The Scripps Howard polls
The following is a letter I sent to Scripps Howard inquiring about their polls which I believe were bought and paid for. Their response or lack thereof will be interesting.
The next governor of Texas
December 27, 2001
<< Subj: Scripps Howard Electorate Polls In Texas
Date: 12/27/01 12:39:13 PM Central Standard Time
From: John WorldPeace
To: Scripps Howard via email at email@example.com
Re: Scripps Howard Electorate Polls In Texas
John WorldPeace, Attorney at Law
2620 Fountainview, Suite 106
Houston, Texas 77057
1) I am a Democratic Candidate for Governor of Texas who declared on January 1, 2001.
2) This year there have been several political polls reported by some of the largest papers in Texas. The polls I am interest in have to do with the Texas governor's race and which have been attributed to Scripps Howard.
3) I believe that these Scripps Howard polls have been deliberately skewed in favor of my Democratic opponent Tony Sanchez. (See Below)
4) I would like to have the following questions answered regarding the three polls allegedly conducted by Scripps Howard this year.
a) Who decided to run these polls?
b) Who paid for these polls?
c) Who determined which questions would be asked?
d) Was the final report issued to all the news services?
e) Was the final report made public?
f) How can I acquire a copy of the final report?
h) How can I acquire a copy of the questions that were asked in the poll?
i) What was the purpose of running the poll?
I believe that people can run all the polls they want. But when these polls are made available to the press and published, I do not believe the supporting data remain private or confidential unless the press clearly identifies how the poll came into its possession and whether or not they ordered it or paid for it. Reporting who paid for the poll goes a long way toward informing the public about the reliability and independence of the poll. I believe there is a real problem when a newspaper publishes a poll (which it ordered and in which it determined the questions to be asked in an attempt to skew the results) with the intent to promote one candidate over another.
As you will see below regarding my questions about three polls conducted this year regarding the Texas governor's race, I believe that the Scripps Howard polls were simply a reflection of what the purchaser wanted to prove and not a reflection of what was actually going on with the voters in Texas at the time the polls were taken. In a word, I believe that it is possible that Scripps Howard conspired with the purchaser of the poll to present a false sense of where the public stood regarding the Texas gubernatorial candidates.
If my suspicions are validated, then it means the end of Scripps Howard credibility regarding polls. As an attorney, I am daily involved in getting to the truth of various matters. I believe a lack of candor in responding to my questions will be an indication that the polls were in fact deliberately skewed to meet the demands of the purchaser.
Time is of the essence in this matter as the Democratic Primary is only 75 days from now. I expect that this matter will be cleared up before any more Scripps Howard polls are released regarding the Texas governor's race.
QUESTIONS: regarding the three Texas gubernatorial polls. (The relevant articles are listed in part below. The polls were reported in papers other than the Houston Chonicle but I referred to the HC articles for consistency.)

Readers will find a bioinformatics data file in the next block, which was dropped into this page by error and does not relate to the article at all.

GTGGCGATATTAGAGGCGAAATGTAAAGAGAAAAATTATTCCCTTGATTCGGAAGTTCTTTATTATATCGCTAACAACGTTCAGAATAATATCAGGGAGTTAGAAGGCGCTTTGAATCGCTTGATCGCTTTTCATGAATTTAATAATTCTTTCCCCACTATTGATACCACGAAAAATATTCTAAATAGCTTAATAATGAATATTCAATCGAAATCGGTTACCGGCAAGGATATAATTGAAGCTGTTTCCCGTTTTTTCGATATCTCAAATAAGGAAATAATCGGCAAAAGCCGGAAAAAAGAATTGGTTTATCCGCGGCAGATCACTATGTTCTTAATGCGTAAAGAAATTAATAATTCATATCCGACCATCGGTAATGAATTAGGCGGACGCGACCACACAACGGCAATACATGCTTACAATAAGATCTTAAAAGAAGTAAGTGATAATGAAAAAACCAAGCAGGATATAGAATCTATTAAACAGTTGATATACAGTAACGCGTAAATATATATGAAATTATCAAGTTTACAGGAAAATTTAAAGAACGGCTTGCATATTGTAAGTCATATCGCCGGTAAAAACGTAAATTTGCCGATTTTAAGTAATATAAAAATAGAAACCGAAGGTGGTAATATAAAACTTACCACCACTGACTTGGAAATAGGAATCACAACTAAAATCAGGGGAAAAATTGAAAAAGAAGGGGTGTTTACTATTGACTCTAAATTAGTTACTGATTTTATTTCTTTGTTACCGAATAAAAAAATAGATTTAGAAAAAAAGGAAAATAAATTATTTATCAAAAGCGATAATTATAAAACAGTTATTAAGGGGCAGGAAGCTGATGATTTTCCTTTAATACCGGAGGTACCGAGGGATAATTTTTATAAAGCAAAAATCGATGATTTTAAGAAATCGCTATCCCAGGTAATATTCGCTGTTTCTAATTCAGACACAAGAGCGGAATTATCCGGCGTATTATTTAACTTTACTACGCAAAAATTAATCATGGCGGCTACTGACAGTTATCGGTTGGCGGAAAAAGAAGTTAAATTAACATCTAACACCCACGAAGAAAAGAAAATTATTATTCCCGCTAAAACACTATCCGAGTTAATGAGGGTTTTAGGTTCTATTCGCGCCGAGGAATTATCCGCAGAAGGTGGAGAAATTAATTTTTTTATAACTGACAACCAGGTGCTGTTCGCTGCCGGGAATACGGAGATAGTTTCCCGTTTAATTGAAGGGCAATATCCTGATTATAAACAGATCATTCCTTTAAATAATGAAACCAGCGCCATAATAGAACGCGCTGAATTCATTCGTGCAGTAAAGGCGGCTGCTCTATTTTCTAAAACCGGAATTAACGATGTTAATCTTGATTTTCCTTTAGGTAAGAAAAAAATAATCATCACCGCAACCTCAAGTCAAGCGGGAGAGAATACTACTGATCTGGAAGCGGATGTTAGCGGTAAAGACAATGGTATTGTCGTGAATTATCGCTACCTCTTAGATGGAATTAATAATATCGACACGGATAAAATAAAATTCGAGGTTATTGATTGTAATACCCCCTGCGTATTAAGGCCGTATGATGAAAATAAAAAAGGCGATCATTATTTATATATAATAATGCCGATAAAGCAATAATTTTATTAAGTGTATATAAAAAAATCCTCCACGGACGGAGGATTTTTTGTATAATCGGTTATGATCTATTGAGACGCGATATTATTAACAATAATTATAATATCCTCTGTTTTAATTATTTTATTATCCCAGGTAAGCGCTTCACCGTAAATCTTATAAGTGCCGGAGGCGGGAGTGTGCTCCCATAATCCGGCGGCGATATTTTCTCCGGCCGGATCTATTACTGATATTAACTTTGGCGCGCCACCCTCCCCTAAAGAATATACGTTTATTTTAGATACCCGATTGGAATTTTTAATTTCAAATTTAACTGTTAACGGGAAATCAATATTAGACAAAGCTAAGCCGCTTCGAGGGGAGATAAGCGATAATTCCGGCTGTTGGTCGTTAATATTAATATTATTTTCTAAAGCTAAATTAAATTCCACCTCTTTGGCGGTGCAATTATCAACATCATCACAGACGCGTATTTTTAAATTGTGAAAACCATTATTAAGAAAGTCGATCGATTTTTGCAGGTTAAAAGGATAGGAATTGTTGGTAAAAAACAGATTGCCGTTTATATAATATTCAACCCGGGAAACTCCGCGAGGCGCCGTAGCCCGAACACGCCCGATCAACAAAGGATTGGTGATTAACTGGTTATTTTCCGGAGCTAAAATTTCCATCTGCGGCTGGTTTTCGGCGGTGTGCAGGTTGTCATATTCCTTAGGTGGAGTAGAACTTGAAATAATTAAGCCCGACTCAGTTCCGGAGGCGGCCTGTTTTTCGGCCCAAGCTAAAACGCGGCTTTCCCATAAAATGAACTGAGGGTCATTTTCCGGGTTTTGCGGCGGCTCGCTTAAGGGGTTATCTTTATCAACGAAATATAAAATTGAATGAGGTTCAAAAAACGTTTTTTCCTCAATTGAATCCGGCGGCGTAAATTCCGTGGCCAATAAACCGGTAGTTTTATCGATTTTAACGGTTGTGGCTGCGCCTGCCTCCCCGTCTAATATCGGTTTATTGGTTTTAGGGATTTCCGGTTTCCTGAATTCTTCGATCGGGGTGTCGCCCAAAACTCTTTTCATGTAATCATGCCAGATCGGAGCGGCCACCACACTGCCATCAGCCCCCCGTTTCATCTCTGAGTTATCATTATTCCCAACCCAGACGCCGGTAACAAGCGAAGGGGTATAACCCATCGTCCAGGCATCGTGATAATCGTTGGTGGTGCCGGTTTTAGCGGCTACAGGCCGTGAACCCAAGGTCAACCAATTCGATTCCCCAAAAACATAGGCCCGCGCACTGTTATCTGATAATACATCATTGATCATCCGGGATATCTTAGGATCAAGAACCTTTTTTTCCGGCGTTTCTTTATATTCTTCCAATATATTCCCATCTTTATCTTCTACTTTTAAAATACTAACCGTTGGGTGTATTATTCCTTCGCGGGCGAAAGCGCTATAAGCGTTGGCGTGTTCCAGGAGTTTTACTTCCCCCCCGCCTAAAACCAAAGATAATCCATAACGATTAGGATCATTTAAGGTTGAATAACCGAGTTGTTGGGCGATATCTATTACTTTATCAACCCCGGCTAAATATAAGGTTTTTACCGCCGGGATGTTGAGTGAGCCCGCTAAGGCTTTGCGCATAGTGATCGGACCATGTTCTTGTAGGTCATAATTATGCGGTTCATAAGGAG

Facts: In the first poll in May 2001, WorldPeace, Sanchez, Akins and Perry were included. At the time of this poll, WorldPeace was getting virtually no press and was making about 50 thousand political phone calls per day in Houston only. In the second poll in September which was interestingly released by the press on the same day that Sanchez announced his candidacy, WorldPeace was getting some statewide news coverage and had begun to make calls into Austin and Dallas. WorldPeace, Sanchez, Akins and Perry were reported in the September poll. In September, Akins dropped out of the governor's race. In the December poll, only Sanchez and Perry were reported. In the December poll, it appeared that WorldPeace's 17% against Perry's 53% in September had disappeared and in addition Sanchez and Perry had both lost 5% of the vote. The conclusion is that the September Akins and WorldPeace votes disappeared and 10% of the Perry Sanchez vote went undecided. There has been no negative press about WorldPeace between September and December and by the time that the December polling ended WorldPeace had made about 20 million calls statewide.
1) Why was the September 4 poll released the same day that Sanchez announced his candidacy for governor?
2) Why was WorldPeace left out of the December poll when his September showing was as strong against Perry as Sanchez's was in December?
3) How can both Perry and Sanchez drop 5% in the December poll when the questions presented to the voters suggest there are only two candidates.
4) How can the total Hispanic vote for the only two candidates drop from 78% in September to 56% in December?
5) Why did the May poll takes 7 days to publish, the September poll 8 days and the December poll 12 days?
The reality of the December poll is that there was another major influence that the poll ignored. Neither Perry nor Sanchez got a significant amount of negative press between September and December. Certainly nothing that would affect the Hispanic vote by 22%. Akins is a White Democrat and the reality of Texas politics is that the majority of his constituents would have gone to WorldPeace as opposed to Sanchez. They certainly did not disappear. In addition, WorldPeace's exposure in the press and his exposure via his telephone banks to the rest of Texas increased significantly between September and December.